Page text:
Red Pandas, which are classified as “Vulnerable” by IUCN’s Red List of Threatened Species, are found mainly in Nepal, India, Bhutan, Myanmar, and southern China. There are thought to be around 10,000 Red Pandas left in the wild. It is estimated that their numbers may have decreased by as much as 40% over the last 50 years due to massive habitat loss, increased human activity and poaching.

As an international conservation and science charity, the Zoological Society of London (ZSL) works in Nepal, as well as over 50 other countries, for worldwide conservation of animals and their habitats, through ground-breaking science, conservation projects, as well as two Zoos: ZSL London Zoo and ZSL Whipsnade Zoo.

Oregon Zoo Cares for Feisty Cougar Orphans

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Three fuzzy, orphaned Cougar cubs have briefly taken up residence, behind the scenes, at the Oregon Zoo's veterinary medical center.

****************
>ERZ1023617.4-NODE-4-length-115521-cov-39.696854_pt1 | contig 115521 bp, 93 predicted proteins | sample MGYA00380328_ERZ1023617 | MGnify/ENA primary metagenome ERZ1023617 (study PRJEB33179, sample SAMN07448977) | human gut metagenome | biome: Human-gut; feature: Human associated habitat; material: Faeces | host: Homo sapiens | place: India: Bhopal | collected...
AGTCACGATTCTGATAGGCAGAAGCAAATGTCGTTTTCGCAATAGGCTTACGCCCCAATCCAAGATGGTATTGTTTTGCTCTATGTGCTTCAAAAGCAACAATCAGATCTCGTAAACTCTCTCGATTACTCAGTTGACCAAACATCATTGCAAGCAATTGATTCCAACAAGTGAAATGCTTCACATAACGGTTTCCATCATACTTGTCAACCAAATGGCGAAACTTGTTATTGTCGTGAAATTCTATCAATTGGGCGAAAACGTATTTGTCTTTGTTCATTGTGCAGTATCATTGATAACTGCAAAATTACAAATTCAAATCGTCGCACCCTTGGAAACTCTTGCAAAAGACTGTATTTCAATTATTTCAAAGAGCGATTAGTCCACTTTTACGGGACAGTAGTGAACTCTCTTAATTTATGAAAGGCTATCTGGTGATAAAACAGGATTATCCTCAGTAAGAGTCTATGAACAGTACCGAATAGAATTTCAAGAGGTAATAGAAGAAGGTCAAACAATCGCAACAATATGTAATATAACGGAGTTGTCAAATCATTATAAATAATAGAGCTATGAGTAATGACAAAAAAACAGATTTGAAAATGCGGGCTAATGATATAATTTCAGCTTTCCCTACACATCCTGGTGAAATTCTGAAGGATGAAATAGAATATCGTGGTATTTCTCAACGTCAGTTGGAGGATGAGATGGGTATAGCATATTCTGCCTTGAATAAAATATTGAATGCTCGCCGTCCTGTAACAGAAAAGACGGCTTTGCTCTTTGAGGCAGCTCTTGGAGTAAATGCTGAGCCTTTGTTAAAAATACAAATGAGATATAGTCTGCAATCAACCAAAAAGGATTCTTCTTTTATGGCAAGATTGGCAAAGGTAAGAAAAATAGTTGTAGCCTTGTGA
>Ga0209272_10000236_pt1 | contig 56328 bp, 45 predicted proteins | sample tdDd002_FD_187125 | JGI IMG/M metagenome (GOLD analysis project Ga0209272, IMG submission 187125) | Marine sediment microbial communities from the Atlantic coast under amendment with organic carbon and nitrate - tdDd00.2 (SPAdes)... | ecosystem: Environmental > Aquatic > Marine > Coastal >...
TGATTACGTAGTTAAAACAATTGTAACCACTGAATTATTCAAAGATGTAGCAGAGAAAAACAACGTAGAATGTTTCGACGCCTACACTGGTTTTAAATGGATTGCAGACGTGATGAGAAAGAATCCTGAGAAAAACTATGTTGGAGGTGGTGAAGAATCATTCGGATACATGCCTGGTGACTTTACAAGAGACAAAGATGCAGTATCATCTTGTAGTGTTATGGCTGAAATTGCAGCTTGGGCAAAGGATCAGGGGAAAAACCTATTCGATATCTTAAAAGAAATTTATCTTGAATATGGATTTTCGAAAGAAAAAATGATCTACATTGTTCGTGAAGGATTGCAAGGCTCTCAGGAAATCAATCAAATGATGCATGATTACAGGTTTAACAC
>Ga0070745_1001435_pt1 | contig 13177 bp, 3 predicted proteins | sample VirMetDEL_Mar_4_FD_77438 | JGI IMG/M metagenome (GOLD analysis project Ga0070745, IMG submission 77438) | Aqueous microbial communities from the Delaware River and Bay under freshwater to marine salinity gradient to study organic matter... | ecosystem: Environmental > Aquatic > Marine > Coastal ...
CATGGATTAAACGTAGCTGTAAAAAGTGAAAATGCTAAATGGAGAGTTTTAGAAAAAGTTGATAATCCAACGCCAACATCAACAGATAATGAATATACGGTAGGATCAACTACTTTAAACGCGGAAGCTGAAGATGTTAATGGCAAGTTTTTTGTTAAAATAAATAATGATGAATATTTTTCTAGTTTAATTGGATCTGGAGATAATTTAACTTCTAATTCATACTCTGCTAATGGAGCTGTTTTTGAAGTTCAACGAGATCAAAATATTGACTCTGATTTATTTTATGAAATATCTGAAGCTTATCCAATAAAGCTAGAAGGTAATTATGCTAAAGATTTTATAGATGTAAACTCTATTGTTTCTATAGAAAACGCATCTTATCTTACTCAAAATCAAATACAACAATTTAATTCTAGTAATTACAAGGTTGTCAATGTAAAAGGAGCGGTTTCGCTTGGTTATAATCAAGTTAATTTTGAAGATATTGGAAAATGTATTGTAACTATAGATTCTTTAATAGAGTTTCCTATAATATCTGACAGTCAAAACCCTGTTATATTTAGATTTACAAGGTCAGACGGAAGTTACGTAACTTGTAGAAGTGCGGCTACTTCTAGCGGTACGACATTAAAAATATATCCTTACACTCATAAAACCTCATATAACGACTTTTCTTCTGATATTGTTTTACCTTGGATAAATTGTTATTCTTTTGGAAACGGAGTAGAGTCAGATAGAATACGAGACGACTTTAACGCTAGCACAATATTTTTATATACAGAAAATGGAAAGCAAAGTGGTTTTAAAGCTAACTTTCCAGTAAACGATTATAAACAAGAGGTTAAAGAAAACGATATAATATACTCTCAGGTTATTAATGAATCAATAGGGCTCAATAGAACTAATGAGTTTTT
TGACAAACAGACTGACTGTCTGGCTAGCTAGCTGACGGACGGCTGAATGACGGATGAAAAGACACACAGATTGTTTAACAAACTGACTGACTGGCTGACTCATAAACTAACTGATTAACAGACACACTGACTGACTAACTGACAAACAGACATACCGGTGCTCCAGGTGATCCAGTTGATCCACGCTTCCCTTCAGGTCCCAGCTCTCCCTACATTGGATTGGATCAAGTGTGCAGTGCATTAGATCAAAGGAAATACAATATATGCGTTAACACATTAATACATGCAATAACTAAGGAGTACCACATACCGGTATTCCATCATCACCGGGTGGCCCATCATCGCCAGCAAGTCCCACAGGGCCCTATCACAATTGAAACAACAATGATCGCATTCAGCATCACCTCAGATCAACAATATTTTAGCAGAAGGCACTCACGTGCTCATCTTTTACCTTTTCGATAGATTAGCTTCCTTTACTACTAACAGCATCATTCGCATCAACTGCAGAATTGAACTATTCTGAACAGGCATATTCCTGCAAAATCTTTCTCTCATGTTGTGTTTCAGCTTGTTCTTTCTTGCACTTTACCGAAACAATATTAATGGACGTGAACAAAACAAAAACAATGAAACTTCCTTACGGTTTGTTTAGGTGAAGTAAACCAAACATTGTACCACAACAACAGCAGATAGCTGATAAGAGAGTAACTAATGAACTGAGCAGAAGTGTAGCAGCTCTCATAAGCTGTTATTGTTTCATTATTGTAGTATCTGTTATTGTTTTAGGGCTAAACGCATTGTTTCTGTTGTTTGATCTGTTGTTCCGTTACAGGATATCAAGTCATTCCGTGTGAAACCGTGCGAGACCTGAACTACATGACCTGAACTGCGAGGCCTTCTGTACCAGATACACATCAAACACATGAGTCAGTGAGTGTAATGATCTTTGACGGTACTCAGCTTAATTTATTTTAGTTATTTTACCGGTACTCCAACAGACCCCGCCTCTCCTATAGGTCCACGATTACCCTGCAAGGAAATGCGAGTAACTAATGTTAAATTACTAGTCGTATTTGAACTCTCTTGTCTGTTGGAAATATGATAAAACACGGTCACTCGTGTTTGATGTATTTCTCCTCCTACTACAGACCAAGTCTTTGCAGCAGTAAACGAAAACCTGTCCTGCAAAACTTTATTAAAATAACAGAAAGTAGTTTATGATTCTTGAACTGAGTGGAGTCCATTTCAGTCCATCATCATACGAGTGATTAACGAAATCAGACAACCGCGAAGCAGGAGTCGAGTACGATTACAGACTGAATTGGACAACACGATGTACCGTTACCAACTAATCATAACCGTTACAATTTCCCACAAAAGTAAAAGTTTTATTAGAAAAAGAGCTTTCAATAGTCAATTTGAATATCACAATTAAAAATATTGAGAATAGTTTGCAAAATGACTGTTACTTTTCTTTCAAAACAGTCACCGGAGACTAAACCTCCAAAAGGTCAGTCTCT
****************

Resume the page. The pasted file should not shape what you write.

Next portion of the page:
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4_Oregon Cougar orphansPhoto Credits: Kathy Street / Oregon Zoo

At about 10-days-old, the cubs (two females and one male) were discovered in Washington State in mid-September. Upon rescuing the orphans, Washington Department of Fish and Wildlife officials quickly contacted Oregon Zoo keeper Michelle Schireman, who serves as the Association of Zoos and Aquariums' species coordinator for Cougars.

"Without a mother, young Cougars can't survive on their own in the wild," Schireman said. "So I work to find them suitable homes. We have a couple of options we are considering right now, and the cubs should only be in our care for a couple of weeks at the most."

The cubs arrived in Portland Sept. 18, weighing just a pound and a half each. They had yet to cut their teeth, and their eyes were barely open — still cloudy blue and unable to focus. But since their arrival at the Zoo, they have been eating well and are very vocal, according to Schireman. "They're loud," she said. "When you come to feed them in the middle of the night, you can hear them all the way out in the parking lot."